What can be Done About Bark Inclusions

Homeowners should look for these signs:

1) Trees that have target significance to structures, roads, or anywhere human may place themselves or their valuables (cars, tools, machinery, etc.). This means that if a tree were to fall, what might it hit?

2) Trees that begin with a single trunk, become co-dominant (2 or more trunk), and have a narrow angle of attachment.

3) Multi-stemmed trees with narrow or wide angles of attachment that are retaining water/or have several inches of soil buildup in the unions.

4) Trees with heavy or sudden leans, as this may be a sign of a weakening union.

In respect to bark inclusion, homeowners should avoid the following:

1) Topping/heading trees (especially fast-growers like eucalyptus, acacia, locust, maple, alder, and sycamore) unless they are maintained yearly. This is expensive and not cost effective. I hesitate even to admit that last statement, but I have seen many cared-for wind rows and noise screens. Topping is never a suitable practice, and has many negative ramifications such as dramatically increasing the risk of bark inclusion and stem failure. See the “should I top my tree” article in the educate section for more information.

2) Using your gardener to inspect your trees. Gardeners are not trained tree professionals. They do not understand tree disease and tree hazards and tend to overestimate or underestimate risk potential. Furthermore, they often utilize trimming practices that increase the risk of decay, disease, and hazard potential. See our “hack of the month” section from our homepage for some trees worked by gardeners.

3) Hiring tree trimmers that cannot demonstrate education in the field or do not have examples/references for their work. While it is safer for a homeowner to hire an arborist, there are also many educated and reputable tree trimming professionals in our area. Arborists, unlike tree trimmers, have to work by a code of ethics that they are held up to by their colleagues and by the International Society of Arboriculture (ISA). They have to consistently educate themselves in order to keep the certification. Unfortunately, there are many trimmers in the Santa Cruz area that will pretend to be Certified Arborists to increase their chances of getting work. If the individual says he/she is an arborist, ask to see some identification. All arborists carry a laminated card from the ISA. For a list of arborists in your area, or to weed out who is not an arborist, click here to visit site.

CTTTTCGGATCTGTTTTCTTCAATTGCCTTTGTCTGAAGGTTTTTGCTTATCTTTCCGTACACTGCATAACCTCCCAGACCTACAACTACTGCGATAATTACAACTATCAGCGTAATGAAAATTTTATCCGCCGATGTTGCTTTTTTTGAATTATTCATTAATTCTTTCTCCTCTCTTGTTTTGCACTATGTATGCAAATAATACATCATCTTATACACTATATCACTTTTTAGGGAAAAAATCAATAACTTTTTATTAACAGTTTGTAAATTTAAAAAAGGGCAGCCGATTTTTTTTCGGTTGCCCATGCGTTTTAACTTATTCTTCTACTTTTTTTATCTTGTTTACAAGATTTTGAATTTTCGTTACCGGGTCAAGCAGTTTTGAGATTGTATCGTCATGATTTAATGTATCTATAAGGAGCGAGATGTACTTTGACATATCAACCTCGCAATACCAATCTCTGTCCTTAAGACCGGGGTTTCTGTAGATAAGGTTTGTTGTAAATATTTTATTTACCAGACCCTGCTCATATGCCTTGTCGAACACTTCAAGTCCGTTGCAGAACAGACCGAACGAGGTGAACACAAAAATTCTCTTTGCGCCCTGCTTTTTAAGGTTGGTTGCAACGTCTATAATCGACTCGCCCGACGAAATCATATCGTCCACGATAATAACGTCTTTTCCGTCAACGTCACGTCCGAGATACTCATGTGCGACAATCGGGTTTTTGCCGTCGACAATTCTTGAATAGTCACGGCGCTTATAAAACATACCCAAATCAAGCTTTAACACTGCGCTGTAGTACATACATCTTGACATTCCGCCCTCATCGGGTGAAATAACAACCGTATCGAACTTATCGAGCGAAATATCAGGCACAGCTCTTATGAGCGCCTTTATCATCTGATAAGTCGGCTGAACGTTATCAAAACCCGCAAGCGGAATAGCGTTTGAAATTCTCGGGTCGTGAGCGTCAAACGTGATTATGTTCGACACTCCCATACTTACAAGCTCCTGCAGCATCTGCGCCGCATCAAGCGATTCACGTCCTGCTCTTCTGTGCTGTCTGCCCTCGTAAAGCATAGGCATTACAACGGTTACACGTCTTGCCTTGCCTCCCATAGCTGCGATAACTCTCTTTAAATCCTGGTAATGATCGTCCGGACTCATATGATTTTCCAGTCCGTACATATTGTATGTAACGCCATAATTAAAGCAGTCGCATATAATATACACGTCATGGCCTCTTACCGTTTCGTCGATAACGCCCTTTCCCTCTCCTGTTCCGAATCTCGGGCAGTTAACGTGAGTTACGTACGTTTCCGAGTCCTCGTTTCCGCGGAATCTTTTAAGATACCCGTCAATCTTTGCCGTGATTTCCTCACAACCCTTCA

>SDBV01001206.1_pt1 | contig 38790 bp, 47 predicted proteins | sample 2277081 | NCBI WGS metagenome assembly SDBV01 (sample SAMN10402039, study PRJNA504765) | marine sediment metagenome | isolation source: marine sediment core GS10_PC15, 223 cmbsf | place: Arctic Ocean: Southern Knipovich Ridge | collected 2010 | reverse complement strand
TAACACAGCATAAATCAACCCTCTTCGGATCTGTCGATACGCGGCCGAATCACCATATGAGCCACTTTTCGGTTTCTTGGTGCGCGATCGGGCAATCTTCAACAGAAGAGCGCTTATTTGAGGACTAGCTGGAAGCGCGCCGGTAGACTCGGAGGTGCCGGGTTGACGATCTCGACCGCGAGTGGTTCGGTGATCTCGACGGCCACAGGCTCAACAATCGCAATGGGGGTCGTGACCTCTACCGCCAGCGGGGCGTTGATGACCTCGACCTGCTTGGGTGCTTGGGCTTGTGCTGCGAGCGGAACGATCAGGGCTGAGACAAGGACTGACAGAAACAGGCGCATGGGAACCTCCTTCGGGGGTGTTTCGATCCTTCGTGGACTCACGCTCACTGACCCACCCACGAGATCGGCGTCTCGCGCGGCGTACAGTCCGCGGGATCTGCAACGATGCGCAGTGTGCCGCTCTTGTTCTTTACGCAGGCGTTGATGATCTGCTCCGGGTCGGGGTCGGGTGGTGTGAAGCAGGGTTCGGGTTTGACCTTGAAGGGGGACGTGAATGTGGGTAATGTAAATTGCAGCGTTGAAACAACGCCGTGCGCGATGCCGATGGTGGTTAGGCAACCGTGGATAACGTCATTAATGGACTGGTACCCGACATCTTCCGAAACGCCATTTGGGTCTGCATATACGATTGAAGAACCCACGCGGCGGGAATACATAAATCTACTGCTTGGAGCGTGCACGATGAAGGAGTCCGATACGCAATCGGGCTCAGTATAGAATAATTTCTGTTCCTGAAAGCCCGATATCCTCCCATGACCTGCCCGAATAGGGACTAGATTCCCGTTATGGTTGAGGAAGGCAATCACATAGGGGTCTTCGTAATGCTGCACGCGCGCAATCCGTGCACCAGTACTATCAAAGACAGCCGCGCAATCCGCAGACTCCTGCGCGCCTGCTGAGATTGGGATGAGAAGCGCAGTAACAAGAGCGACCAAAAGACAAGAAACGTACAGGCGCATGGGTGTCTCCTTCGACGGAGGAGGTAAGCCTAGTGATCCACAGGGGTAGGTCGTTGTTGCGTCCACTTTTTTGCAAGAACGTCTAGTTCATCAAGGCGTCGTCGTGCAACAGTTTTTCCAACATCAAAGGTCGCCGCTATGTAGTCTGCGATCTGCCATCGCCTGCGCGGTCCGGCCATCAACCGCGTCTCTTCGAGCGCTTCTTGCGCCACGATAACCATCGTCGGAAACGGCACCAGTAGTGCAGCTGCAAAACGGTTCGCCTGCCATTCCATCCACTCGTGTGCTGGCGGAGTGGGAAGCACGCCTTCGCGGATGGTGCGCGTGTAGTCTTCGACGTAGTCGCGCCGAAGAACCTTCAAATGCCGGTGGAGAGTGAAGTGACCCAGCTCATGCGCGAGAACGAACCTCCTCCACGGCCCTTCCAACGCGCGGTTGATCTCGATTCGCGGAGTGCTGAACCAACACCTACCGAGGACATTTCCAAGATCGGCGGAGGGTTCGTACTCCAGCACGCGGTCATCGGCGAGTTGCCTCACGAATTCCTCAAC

4) Hiring someone other than an arborist do the cabling/bracing work on your trees. Arborists are specifically trained on these two areas of tree care.

***** In conclusion, an alert and watchful homeowner can help minimize or eliminate the damage that their trees cause. The benefits from trees are many, and outweigh the risks of having them around. Properly cared for trees have little risk. Take some time every year to evaluate your trees, considering the bulleted points in this article. If you have questions, call an arborist for a consultation. Most importantly, if you have trees with hazard significance, have an arborist do a site evaluation yearly to protect your investment.

Craig Erickson- owner
Koala Tree Care